Most recently, I found Christine Miller again, this time hanging on a wall.
On Sunday, August 24, 2014, my very good friend and cousin Jack and I spent a thoroughly enjoyable and, yes, enlightening day at the Thomas Edison National Historical Park, 211 Main Street in West Orange, NJ.
At the Park, the Main Laboratory Building of the Laboratory Complex is also known as “Building 5.” At the Main Street end of Building 5, on the top floor of this long, three story structure, we found Thomas Edison’s Music Room.
This very, very cool room was one of the first, if not the first, music recording studio.
Among the many fascinating and original artifacts in this room were several Edison Diamond Disc Phonographs like the ones used in the Tone Tests. The phonographs stood in the center and right hand side of the Music Room; the lids of their tall, boxy wooden cabinets lifted open, each one ready and waiting for someone to turn a crank and drop the needle on an old Edison Diamond Disc.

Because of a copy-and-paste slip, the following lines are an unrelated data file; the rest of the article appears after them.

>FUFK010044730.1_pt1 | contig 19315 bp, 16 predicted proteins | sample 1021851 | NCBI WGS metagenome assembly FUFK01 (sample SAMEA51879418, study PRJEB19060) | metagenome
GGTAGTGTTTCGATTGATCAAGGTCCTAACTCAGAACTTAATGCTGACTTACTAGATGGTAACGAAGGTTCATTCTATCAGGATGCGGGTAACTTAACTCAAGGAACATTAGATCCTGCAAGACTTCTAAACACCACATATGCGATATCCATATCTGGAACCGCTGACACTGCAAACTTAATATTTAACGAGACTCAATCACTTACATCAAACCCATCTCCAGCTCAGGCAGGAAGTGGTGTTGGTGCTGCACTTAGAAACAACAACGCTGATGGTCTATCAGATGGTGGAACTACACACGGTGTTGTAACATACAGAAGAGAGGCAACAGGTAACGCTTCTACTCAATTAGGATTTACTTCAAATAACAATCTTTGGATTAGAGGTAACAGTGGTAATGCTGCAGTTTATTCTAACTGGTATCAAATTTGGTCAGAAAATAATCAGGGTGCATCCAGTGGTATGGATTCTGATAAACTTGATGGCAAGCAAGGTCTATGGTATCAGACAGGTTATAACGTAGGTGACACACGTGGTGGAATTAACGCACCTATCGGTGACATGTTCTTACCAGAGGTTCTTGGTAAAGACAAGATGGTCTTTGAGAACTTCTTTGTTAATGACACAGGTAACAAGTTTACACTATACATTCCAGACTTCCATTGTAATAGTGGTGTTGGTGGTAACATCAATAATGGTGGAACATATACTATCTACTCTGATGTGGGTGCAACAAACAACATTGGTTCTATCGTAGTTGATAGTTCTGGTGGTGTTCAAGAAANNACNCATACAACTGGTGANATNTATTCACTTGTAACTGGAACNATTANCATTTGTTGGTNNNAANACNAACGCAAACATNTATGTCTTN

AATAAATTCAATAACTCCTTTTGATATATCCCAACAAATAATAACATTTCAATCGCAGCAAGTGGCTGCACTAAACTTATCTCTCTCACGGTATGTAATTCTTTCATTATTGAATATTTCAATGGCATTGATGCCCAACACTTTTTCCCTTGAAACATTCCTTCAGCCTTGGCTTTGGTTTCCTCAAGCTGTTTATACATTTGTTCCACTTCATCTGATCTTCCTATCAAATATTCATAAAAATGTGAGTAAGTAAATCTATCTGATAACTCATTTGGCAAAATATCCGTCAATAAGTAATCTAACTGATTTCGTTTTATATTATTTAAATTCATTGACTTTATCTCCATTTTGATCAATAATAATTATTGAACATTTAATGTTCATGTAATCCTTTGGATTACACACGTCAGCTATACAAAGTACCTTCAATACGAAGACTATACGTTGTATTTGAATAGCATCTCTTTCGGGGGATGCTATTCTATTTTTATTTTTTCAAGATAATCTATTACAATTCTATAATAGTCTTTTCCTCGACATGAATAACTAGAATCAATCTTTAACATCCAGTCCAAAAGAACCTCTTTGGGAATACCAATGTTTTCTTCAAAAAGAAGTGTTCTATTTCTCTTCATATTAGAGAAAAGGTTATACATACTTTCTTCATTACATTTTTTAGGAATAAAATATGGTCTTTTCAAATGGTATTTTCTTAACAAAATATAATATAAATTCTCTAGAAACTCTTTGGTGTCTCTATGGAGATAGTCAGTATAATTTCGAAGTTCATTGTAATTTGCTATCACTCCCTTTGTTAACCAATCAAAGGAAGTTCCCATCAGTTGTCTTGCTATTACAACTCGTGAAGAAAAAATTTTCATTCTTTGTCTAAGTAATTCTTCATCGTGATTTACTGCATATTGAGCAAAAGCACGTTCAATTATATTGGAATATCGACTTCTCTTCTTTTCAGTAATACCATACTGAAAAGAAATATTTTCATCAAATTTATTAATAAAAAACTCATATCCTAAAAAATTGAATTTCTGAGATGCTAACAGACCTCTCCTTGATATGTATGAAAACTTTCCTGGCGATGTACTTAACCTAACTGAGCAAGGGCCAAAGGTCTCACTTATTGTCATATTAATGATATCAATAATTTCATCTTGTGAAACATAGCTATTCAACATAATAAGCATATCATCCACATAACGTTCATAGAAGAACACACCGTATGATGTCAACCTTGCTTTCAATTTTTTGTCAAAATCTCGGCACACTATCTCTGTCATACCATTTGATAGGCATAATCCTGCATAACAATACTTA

All around the Music Room the walls were decorated with a number of large, framed portraits of many of the artists who recorded for Edison Records.
After taking that photograph of the Music Room, I turned around, looked up and there, hanging on the wall, I found Christine Miller.
Christine Miller was born on February 11, 1877.
Her recording career lasted until 1918 when she married Daniel M. Clemson, a steel manufacturer from Pittsburgh, Pennsylvania.
Christine Miller passed away on July 5, 1956.